The problem of oxidizing copper to the +2 state is further complicated by the presence of carbon from the CCl4 source used in the reaction. While carbon is necessary for the proper operation of the aluminum gas etching chemistry for oxide gettering and anisotropic etching, its presence virtually guarantees that copper will not be converted to the +2 state. It has been found that the presence of even small amounts of carbon monoxide completely inhibits the formation of CuCl2 from Cu in systems having a Cl chemical potential sufficient to convert the Cu(II) to CuCl2, and CO is undoubtedly present in aluminum etching plasmas using CCl4.
Applicant has found that by adding NO+ to the gas plasma, copper can be effectively converted to CuCl2 to form the volatile CuCl2.Al2 Cl6 complex. As described in detail in copending application Ser. No. 450,685, filed Dec. 17, 1982, NO+ is a key intermediate product in the oxidation of copper with nitrogen dioxide, and NO+ is an extremely good reagent for removing electrons from copper. The inclusion of a NO specie has no deleterious effect upon the aluminum etching chemistry since aluminum is quite indifferent to reaction with these reagents.
NO+ is conveniently provided by adding NO, NO2 or NOCl to the reactive gas plasma. If chlorine atoms (either Cl or Cl2) are present in reasonable amounts, the addition of nitric oxide to the gas mixture will cause the formation of nitrosyl chloride (NOCl):
In the presence of aluminum chloride, a strong Lewis acid, NOCl ionizes completely to NO+ and Cl- :
NOCl+AlCl3 ⃡NO+ +AlCl4 -
With the generation of NO+, all copper species are rapidly oxidized to Cu2+, giving CuCl2 ready for removal by complexing with the aluminum chloride.
If, for some reason, NO fails to promote the oxidation of all of the copper, different nitrogen oxide species can be used to effect oxidation of the copper. For example, nitrogen dioxide can be used directly to oxidize the copper if a suitable promoter is present. Reaction of NO2 with copper is fairly rapid in the presence of zinc chloride (a weaker Lewis acid than aluminum chloride), and this reagent can be used if NO does not work. However, NO is preferred since NO2 produces products other than chlorides which may have to be converted to chlorides before volatization.
If both NO and NO2 fail to work, preformed NOCl can be used. Its main disadvantage is that it is highly corrosive, much more so than NO, NO2 or Cl2.
Suitable gases containing an active chlorine specie include BCl3, SiCl4, CHCl3, CCl4 and combinations thereof. One presently preferred gas mixture contains BCl3 at a pressure on the order of 100-190 microns, Cl2 at a pressure on the order of 100-190 microns and SiCl4 at a pressure on the order of 190-300 microns. The BCl3 is introduced into the reaction chamber at a flow rate of about 50-200 sccm, the Cl2 is introduced at a flow rate of about 90-200 sccm, and the SiCl4 is introduced at a flow rate of about 500-1500 sccm.
Referring now to the drawing, the process is carried out in a plasma reactor system comprising a reaction chamber 11 having a removable closure (not shown). A pair of generally parallel, planar electrodes 12, 13 are mounted in the reaction chamber and connected to a RF generator 14. The generator operates at a frequency of 13.56 MHz and produces a power density on the order of 1-10 watts/cm3 between the electrodes. A vacuum pump 16 is connected to the chamber for exhausting gases therefrom, and a chlorine containing gas and a gas containing a nitrogen compound are supplied to the chamber from sources 17, 18. The material 19 to be etched is placed on a suitable holder between the electrodes and can, for example, rest on the lower electrode.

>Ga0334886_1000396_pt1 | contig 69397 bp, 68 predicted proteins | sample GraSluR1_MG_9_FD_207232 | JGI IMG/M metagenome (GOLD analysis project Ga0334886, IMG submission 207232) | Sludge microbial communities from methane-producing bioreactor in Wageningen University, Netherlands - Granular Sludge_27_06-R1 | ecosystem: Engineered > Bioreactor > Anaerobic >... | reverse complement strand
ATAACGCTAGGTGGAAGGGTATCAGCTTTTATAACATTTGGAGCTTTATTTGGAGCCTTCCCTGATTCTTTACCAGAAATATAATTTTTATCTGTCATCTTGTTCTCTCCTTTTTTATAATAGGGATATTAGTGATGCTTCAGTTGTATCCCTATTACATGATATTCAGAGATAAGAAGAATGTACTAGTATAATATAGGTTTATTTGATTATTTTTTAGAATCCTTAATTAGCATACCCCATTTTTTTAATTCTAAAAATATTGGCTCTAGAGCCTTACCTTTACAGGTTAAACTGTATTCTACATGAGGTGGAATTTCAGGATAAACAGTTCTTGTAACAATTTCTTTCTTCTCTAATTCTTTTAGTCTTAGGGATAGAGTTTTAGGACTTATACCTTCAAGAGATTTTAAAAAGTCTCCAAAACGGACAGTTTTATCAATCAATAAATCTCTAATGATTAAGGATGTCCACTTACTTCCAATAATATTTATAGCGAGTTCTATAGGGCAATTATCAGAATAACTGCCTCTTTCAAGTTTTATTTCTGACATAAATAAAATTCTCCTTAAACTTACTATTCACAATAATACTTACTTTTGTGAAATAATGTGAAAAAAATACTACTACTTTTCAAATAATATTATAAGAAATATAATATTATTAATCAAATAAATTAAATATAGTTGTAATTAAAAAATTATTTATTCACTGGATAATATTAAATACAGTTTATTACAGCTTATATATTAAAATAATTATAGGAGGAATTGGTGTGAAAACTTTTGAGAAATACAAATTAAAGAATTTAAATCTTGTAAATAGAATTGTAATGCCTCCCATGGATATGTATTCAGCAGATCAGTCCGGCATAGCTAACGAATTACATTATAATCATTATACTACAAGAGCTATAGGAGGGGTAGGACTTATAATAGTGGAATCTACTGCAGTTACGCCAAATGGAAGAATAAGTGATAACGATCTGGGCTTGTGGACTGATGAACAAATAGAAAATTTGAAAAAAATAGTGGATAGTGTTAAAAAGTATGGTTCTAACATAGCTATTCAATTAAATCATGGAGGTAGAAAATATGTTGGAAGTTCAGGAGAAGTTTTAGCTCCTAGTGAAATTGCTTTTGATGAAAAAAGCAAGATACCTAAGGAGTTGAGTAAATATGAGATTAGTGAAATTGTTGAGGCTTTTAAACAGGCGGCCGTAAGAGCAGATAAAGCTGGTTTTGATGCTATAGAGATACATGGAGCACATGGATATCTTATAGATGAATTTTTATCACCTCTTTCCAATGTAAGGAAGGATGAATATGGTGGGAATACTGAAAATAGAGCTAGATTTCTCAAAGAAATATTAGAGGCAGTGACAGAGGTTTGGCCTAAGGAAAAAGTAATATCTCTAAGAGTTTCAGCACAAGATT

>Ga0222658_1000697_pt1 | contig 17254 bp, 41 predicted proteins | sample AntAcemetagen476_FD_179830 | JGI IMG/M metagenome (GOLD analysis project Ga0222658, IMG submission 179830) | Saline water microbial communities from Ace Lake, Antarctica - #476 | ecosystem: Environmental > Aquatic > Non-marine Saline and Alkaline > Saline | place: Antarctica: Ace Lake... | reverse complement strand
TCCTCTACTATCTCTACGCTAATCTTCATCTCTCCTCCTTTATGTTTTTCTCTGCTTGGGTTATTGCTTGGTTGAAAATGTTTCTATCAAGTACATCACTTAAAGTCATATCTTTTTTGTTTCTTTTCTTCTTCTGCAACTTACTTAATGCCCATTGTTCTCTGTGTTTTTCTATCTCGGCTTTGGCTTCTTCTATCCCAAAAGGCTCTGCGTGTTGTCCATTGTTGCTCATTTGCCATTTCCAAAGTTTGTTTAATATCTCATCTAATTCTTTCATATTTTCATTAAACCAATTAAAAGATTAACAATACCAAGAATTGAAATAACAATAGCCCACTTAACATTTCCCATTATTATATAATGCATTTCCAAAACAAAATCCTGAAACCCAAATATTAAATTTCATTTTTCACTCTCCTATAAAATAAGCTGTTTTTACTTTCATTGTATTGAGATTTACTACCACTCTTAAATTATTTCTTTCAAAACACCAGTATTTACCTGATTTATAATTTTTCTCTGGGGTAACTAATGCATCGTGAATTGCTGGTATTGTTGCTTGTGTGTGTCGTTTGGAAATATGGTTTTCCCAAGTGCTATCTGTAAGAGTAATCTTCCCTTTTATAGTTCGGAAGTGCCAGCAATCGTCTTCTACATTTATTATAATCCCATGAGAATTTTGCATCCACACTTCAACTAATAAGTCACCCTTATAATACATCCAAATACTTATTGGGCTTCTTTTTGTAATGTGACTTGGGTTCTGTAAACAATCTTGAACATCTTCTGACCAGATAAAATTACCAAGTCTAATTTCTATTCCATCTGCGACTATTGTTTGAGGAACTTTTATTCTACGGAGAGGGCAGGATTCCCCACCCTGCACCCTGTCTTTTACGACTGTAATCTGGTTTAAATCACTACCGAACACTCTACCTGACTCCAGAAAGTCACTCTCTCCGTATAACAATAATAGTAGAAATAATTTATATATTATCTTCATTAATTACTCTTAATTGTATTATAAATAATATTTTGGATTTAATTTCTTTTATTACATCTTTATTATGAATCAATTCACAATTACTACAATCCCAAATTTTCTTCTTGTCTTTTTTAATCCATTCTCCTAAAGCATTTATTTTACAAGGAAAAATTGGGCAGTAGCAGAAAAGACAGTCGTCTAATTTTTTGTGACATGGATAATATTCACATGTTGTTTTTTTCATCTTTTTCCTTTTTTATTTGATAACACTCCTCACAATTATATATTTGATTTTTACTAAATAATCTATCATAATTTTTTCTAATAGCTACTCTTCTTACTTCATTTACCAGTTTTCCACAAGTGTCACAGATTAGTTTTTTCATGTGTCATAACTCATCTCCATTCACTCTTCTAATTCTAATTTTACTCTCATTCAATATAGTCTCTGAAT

Operation and use of the apparatus, and therein the process of the invention, is as follows. The aluminum-copper alloy is placed in the reaction chamber, the door is closed, and the vacuum pump is actuated to reduce the pressure in the chamber to a desired level. The chlorine containing gas is admitted to the chamber from source 17, and the electrodes are energized to ionize the gas and form a reactive plasma. The gas containing a nitrogen compound is added to the plasma from source 18 at a flow rate up to about 10% of the flow rate from source 17. When the etching operation is completed, the gas is turned off, the electrodes are deenergized, the chamber is purged with an inert gas, and the etched material is removed.
When photoresist is employed to form a pattern in the aluminum-copper alloy, an inert gas such as helium or argon can be added to cool the plasma and protect the photoresist. With the preferred chlorine containing gas mixture discussed above, for example, the inert gas can be introduced at a flow rate of about 500-1500 sccm and maintained at a pressure of about 800-2000 microns in the reaction chamber.
An aluminum-copper alloy covered in part with a 1.1 micron thick layer of AZ 1370 photoresist is placed in a reactor between a pair of generally circular electrodes separated by a distance on the order of 2.5 cm. A gas mixture containing BCl3, Cl2 and SiCl4 is introduced into the reaction chamber. The BCl3 is introduced at a flow rate of 50-200 sccm and is present at a pressure of 100-190 microns, the Cl2 is introduced at a flow rate of 90-200 sccm and is present at a pressure of 100-190 microns, and the SiCl4 is introduced at a flow rate of 130-250 sccm and is present at a pressure of 190-300 microns. Helium is introduced at a flow rate of 500-1500 sccm and a pressure of 800-2000 microns, and gaseous NO is introduced at a flow rate on the order of 25-65 sccm or less. The electrodes are energized with RF energy at a frequency of 13.56 MHz to produce a power density of about 4 watts/cm3 between the electrodes. The copper-aluminum alloy is removed at a rate on the order of 1-2 microns per minute.
It is apparent from the foregoing that a new and improved process for etching aluminum-copper alloys has been provided. While only certain presently preferred embodiments have been described in detail, as will be apparent to those familiar with the art, certain changes and modifications can be made without departing from the scope of the invention as defined by the following claims.